Bayern Munich captain and goalkeeper Manuel Neuer was a rock in the Champions League final against Paris Saint-Germain, making several saves, including two point-blank ones. Neuer has time and again denied the best strikers by sticking to his tried-and-tested method of lying spread-eagled when under pressure.
So what is a “possession keeper”, and why does Neuer fall into that category?
Neuer is a highly evolved goalkeeping specimen known as the “possession keeper”, for he combines the role of a shot-stopper, sweeper and libero.
Not only does he thwart strikes, he also circulates the ball, and launches attacks. He’ll also stride out, make neat tackles, and feed defenders with accurate passes, as part of the pressing game sweeping over Germany. The Bayern press actually begins with Neuer, who has the foot skills to deal with defensive problems before they emerge, freeing up field players to press opponents deep into their own half.
So multi-faceted is he that besides trusting him with free-kicks and penalties, his Germany manager Joachim Loew reckons he can play in the midfield. The versatility means his fundamental shot-stopping skills are somewhat under-appreciated. But in Bayern’s triumph over PSG on Sunday (August 23), his acrobatics, anticipation, and aggression brought the spotlight back on his core skill as a shot-stopper.
And what is Neuer’s spread-eagled method?
In the 70th minute of the match, Angel Di Maria slid a needle-eye pass through to Marquinhos. He ran onto the near post and blasted a shot between the post and Neuer. The German goalkeeper flew to his left, to the intended direction of the ball – only that the shot was miscued and hence trickled to the right of Neuer.
But the latter, far from being flustered, stuck out his right leg to the opposite direction of his body, and scrambled the ball away with his shin. Similarly, he had prevented Neymar from scoring in the 18th minute from just 10 yards. The trickster that Neymar is, he looked to shoot towards Neuer’s right, but chose to place the ball to his left. But for the intervention of Neuer’s extended left leg, it was goal-bound.
As he makes his landing on the ground, his body is spread-eagled symmetrically like a gymnast, his eyes fixed on the ball, hands aloft like a busy traffic policeman’s. It’s one of those frames that look better in a photograph than on television. It’s the ultimate expression of the 21st-century goalkeeper’s expanded role in the flow of play.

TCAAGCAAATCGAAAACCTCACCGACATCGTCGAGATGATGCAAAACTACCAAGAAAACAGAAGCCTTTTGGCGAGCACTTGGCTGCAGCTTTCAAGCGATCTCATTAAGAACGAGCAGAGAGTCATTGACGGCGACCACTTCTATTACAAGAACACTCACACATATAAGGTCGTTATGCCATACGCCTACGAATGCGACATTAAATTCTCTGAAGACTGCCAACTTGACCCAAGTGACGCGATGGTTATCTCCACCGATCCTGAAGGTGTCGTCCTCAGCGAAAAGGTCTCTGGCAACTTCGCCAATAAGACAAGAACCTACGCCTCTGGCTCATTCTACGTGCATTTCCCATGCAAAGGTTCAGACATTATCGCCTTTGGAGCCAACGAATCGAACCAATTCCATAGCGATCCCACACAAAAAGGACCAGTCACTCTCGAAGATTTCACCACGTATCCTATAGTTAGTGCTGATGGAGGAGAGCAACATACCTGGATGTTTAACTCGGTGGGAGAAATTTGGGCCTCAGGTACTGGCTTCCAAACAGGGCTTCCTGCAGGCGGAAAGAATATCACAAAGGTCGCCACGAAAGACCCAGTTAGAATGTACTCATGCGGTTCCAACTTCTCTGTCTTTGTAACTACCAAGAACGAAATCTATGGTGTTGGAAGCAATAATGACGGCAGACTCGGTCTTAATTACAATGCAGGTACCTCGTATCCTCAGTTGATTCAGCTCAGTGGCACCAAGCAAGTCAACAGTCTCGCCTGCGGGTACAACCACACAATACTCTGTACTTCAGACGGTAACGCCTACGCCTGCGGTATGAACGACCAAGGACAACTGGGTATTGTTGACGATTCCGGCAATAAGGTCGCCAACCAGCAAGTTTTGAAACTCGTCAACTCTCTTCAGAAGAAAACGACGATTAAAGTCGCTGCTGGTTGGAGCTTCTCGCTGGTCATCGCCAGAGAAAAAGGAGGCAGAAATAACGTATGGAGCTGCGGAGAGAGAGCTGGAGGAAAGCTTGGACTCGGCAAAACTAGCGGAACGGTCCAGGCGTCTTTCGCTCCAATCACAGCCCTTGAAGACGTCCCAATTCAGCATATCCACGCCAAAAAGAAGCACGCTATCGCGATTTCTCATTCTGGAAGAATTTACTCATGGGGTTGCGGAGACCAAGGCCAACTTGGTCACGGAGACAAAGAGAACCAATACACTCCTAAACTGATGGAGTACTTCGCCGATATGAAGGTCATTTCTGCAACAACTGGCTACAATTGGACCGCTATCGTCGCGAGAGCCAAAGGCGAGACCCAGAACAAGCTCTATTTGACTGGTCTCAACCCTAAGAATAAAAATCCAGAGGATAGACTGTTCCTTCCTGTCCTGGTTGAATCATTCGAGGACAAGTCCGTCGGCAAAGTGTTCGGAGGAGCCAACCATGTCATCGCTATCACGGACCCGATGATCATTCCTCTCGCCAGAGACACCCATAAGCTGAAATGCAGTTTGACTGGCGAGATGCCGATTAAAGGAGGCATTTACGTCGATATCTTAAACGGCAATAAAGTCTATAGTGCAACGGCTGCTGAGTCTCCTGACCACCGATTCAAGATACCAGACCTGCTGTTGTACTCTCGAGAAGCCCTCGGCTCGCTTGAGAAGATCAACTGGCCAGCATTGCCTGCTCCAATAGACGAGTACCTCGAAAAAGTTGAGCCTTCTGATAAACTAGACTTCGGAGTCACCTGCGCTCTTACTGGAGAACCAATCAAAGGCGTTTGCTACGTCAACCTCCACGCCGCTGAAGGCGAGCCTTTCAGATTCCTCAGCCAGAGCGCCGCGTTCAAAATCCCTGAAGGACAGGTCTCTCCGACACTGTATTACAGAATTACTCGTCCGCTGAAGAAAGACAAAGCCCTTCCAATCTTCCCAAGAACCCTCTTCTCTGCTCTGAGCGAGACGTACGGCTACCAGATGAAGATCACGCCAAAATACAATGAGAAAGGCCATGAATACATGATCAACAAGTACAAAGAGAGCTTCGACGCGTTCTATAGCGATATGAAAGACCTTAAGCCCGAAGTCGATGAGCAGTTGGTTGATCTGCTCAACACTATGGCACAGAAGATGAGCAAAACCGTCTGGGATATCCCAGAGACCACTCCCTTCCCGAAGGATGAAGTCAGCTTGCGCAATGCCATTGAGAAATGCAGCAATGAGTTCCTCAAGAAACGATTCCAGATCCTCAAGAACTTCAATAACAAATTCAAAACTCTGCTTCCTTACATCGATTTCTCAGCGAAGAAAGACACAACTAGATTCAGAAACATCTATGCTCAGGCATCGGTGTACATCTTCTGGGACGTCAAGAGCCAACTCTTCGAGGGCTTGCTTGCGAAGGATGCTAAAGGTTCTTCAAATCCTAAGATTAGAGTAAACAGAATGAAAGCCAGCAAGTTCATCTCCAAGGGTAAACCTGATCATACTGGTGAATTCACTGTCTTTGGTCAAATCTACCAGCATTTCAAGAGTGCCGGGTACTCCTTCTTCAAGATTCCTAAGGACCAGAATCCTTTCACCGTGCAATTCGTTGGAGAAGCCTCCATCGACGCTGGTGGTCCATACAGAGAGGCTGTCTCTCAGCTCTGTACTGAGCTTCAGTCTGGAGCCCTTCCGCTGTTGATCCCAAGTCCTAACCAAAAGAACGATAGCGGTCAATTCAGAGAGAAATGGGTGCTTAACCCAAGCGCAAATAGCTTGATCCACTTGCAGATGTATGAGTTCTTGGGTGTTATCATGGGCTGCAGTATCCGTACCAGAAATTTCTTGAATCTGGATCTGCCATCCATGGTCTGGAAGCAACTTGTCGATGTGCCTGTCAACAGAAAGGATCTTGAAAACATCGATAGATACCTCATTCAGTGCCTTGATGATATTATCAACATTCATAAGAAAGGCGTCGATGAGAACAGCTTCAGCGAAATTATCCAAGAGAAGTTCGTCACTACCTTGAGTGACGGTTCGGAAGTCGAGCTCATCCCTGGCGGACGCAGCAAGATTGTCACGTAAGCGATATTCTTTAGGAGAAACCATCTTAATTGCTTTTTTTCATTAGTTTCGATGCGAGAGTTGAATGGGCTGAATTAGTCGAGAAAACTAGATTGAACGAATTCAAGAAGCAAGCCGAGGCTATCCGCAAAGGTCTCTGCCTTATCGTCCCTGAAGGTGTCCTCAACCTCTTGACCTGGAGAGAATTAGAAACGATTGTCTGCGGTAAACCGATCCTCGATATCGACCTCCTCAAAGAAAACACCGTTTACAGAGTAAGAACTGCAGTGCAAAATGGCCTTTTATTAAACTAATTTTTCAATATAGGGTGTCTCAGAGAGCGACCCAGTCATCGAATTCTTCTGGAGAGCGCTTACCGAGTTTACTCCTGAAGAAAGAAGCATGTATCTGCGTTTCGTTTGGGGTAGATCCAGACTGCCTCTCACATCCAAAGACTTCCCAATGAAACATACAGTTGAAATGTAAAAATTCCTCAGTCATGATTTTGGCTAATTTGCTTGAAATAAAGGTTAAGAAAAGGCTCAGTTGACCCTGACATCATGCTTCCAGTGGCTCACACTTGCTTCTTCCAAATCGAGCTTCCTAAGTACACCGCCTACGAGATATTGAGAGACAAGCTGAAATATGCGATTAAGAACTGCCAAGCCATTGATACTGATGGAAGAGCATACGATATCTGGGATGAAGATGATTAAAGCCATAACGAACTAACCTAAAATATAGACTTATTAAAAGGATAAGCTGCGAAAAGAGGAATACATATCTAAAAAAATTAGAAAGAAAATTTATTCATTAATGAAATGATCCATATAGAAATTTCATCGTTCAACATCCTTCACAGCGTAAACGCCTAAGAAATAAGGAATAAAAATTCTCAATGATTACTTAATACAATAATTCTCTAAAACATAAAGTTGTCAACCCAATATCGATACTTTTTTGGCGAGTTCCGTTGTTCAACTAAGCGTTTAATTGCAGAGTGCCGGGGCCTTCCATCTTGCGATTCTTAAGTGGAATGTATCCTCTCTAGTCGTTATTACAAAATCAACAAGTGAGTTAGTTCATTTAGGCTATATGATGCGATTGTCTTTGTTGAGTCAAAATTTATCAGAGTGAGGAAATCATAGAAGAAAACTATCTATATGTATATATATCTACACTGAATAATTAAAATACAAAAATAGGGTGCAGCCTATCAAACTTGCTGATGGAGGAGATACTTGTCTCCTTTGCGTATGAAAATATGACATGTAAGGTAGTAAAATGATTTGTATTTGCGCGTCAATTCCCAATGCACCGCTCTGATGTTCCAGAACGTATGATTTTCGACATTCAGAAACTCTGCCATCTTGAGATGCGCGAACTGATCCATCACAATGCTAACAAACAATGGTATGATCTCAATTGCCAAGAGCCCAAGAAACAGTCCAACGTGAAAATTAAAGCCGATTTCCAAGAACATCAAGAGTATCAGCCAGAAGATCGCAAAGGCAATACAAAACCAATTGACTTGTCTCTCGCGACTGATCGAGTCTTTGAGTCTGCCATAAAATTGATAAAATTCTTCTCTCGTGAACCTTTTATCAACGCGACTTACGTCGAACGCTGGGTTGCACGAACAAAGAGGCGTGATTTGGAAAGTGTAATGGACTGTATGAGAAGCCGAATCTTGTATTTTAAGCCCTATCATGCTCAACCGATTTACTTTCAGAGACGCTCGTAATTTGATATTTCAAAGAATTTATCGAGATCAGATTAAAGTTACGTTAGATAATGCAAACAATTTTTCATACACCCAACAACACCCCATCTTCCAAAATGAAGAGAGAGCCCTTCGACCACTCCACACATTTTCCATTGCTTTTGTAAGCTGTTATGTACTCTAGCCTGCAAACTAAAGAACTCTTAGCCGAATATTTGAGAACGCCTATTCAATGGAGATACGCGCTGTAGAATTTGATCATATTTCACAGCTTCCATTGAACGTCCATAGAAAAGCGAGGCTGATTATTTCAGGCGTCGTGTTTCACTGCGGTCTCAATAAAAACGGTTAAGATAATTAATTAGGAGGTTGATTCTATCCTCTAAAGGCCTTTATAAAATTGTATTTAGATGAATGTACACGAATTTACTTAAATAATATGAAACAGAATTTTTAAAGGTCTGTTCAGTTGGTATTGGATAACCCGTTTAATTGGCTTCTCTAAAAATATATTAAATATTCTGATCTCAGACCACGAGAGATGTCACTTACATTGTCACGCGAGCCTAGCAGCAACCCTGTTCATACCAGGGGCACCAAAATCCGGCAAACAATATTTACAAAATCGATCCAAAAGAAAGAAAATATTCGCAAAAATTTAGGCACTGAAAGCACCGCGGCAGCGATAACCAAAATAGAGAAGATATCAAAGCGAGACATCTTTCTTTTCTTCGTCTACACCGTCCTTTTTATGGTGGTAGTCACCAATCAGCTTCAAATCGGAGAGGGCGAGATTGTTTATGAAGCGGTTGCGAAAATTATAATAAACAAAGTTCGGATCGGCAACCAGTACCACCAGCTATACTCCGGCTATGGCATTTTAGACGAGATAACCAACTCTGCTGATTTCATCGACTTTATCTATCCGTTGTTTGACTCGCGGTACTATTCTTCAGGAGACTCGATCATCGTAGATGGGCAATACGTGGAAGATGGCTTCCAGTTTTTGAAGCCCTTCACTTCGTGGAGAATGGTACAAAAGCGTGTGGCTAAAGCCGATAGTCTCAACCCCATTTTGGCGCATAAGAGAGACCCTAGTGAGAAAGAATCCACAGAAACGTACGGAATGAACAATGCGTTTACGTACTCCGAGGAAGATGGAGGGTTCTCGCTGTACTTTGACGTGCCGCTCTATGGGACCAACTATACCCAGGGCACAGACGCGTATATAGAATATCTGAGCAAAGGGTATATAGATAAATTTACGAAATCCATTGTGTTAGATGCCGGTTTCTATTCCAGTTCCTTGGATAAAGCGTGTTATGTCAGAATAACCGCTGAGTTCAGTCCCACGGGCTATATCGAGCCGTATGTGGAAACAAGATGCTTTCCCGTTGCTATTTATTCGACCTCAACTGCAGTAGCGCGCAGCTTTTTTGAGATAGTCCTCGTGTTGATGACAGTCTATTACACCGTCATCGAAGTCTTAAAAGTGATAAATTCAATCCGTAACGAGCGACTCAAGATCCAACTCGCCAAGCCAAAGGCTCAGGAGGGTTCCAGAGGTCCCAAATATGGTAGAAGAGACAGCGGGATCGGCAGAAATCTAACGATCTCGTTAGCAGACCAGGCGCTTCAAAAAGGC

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How does he send strikers the wrong way?
It’s a classic Neuer move. He dives one way, but his leg moves in the opposite direction. He makes it look like a micro-second adjustment, upon realising that the ball is heading the other way, as if he has achieved yogic flexibility of his body, but in reality it’s a practised, nuanced act.
The key to the move is his eyes, which are so fixed on the ball that he could gauge even its minutest deviance in the air. And his body is supple enough to make awkward contortions – it keeps an immaculate balance during the complicated movement. Sometimes he does it deliberately, to fool the striker. He flings one way, the adversary shoots the other way. But some part of Neuer is already there to block the ball.
Talk of strikers sending goalkeepers and defenders the wrong way, here a goalkeeper was sending the striker the wrong way! It’s part of the reason some strikers freeze at the sight of Neuer. He might not be as physically imposing as some of the legendary goalkeepers, but his reputation is enough to psyche them out.
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What works for the move?
Difficult though it is to master the move, it empowers goalkeepers to cover more ground, and equips them with a better reach. As such, the 6-foot 4-inch Neuer has extraordinary reach. Once a striker is aware of this skill, reluctance creeps in, he’s confused, and this fleeting deliberation is all it requires for the defenders to congest him.
It’s especially effective against the ground-trimming snap-shot, thus encouraging attackers to launch more airborne strikes at Neuer. But then the accuracy is compromised, and Neuer is terrific in dealing with airy strikes – unless they fly from the boots of Cristiano Ronaldo, who always relies on power rather than placement against Neuer.
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